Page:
Voice Platform and Support Network for Families of Missing and Victims of Crime
A friend or family member is missing and the police have few clues, if any. You live with uncertainty, the possibilities haunting you. You don’t know whether to grieve and move on, or cling to hope, month after month, with no certainty of every being freed from the waiting. This particular type of suffering demands the support of a trained counselor.
The open-ended loss of a missing person is distinct, unlike any other kind of grief. Because it doesn’t resolve itself and because love often refuses to let go of hope, resolution is difficult to impossible, and grief and fear are regularly reawakened. Learning how to cope with the ongoing nature of the catastrophe isn’t unlike learning to live in a war zone, with no peace in sight, or surviving with a cyclical disease. There are skills and techniques that can make coping easier for you and for those around you, and there are resources you can draw on as you build a life that can endure the constant highs and lows of unresolved loss.
Finding help learning these skills often means finding a sound and professional counselor who has training in long-term stress conditions. The survival skills necessary to deal with an unhealthy and painful situation for extended periods of time aren’t automatic, and many can’t find them without guides. Let a trained counselor be that guide for you.
The stress is incredible, the grief intense, the insecurity maddening, and the fear beyond belief. Yet to express all of these emotions can actually increase the stress of those around you who are already dealing with their own pain, or can lead you to interfere with the professionals you depend on to try to find your missing loved one. You can’t vent at work and you can’t unload to friends forever because even if they allow it, there isn’t much they can do to help.
A professional counselor is essentially a professional listener. He or she understands the need to open up, to express the feelings and examine them in the open air. A counselor feels compassion but not pity; offers strength, but not a true relationship. A counselor is outside the firestorm you’re surviving, and can provide help and insight as no other can. Don’t deprive yourself of a needed emotional release: by providing a safe and appropriate situation in which you can express true and vital feelings, it can be easier to maintain courage and control in situations where breakdown is neither safe nor appropriate.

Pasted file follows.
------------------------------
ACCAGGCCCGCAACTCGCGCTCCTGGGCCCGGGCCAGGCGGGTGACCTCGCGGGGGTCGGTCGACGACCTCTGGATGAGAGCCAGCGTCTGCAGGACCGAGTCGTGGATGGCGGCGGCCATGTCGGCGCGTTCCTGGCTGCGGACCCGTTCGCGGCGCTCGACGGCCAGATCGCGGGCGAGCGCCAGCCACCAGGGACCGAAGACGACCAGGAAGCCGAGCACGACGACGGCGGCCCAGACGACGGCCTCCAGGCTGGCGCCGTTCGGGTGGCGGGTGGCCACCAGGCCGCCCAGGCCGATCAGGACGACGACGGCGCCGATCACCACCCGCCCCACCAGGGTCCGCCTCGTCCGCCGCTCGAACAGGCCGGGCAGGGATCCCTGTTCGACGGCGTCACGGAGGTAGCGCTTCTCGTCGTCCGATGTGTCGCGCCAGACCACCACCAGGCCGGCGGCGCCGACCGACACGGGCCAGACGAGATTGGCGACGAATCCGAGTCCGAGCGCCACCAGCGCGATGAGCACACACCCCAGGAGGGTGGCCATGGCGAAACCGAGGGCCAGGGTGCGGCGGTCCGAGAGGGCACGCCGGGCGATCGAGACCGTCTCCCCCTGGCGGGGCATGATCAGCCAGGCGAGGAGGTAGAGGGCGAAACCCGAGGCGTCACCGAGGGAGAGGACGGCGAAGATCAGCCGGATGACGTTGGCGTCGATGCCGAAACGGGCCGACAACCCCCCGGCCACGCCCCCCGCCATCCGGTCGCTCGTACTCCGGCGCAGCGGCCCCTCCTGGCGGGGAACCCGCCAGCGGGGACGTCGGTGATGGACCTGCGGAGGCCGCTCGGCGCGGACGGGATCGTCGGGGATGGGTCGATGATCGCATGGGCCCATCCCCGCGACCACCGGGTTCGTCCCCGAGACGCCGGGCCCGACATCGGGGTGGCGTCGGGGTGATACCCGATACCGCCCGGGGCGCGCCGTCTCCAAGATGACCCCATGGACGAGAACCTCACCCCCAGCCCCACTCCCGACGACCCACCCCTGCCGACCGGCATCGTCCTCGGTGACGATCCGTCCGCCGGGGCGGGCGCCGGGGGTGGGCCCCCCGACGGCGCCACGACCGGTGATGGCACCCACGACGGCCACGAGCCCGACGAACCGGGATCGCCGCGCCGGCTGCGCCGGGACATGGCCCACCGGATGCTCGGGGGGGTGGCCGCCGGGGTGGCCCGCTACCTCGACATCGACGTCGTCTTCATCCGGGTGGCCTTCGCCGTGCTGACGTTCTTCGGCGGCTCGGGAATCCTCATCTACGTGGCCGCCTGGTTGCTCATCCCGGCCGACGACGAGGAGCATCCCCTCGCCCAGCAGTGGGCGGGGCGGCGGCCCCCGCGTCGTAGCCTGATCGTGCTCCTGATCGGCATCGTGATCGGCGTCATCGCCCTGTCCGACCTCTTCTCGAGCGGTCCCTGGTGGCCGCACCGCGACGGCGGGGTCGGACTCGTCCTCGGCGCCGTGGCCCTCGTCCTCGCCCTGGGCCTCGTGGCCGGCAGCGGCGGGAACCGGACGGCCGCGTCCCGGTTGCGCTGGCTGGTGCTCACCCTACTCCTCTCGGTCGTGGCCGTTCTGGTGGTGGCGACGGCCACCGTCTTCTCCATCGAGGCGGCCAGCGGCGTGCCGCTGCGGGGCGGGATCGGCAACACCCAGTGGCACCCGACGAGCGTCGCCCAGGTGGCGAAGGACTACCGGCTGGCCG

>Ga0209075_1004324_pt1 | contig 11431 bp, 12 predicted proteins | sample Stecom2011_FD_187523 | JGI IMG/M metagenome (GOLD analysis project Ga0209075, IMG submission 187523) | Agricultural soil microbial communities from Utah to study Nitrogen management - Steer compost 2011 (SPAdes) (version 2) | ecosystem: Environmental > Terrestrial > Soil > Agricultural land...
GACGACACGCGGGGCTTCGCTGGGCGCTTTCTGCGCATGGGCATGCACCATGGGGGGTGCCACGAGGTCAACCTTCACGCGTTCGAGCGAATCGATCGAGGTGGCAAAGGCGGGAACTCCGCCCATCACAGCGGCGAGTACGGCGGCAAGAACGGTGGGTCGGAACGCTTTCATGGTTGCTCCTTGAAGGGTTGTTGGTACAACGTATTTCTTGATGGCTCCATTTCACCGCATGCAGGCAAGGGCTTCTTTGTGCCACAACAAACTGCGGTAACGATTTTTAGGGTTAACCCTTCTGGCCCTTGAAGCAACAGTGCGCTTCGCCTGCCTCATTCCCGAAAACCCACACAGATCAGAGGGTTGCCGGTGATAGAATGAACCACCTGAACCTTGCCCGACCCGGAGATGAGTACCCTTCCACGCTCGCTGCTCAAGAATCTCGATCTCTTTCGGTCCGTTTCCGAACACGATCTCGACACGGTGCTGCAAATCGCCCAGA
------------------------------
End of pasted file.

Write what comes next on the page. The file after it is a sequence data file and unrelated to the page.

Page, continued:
In order to endure a long stretch of pain with no certainty of an end point, you must make plans. Preparing for stress, planning for anxiety, determining if and when you need medication to deal with your pain and loss, working out sensible approaches to meeting your obligations without falling down on the job, and working out how to carve out some kind of a normal life from your own suffering, demands good strategic and tactical planning. A counselor is trained in helping you plan how to live with grace and integrity under intense fire.
Don’t handicap yourself in a situation in which you are already dealing with more than is fair, find a counselor and utilize them. Give yourself every advantage as you seek some inevitable conclusion. To locate a capable counselor, first look to the police and local resources. Religious organizations, state and county health departments, and your own doctor are good referring sources. If you are dissatisfied, a reliable referral agency can often locate a suitable professional with the experience you need.
Read the Full Page: Missing Person – Someone to Hear Your Pain
Project Jason Retreat for the Missing.
Most counselors are not trained in how to handle the unique emotions of the families of the missing. I know I searched the country for one and most just sat there with their mouths open. It wasn't until I met Duane Bowers through Project Jason's Keys to Healing Retreat that I finally found a professional that really understands what the families of the missing face and could give correct and effective coping tools.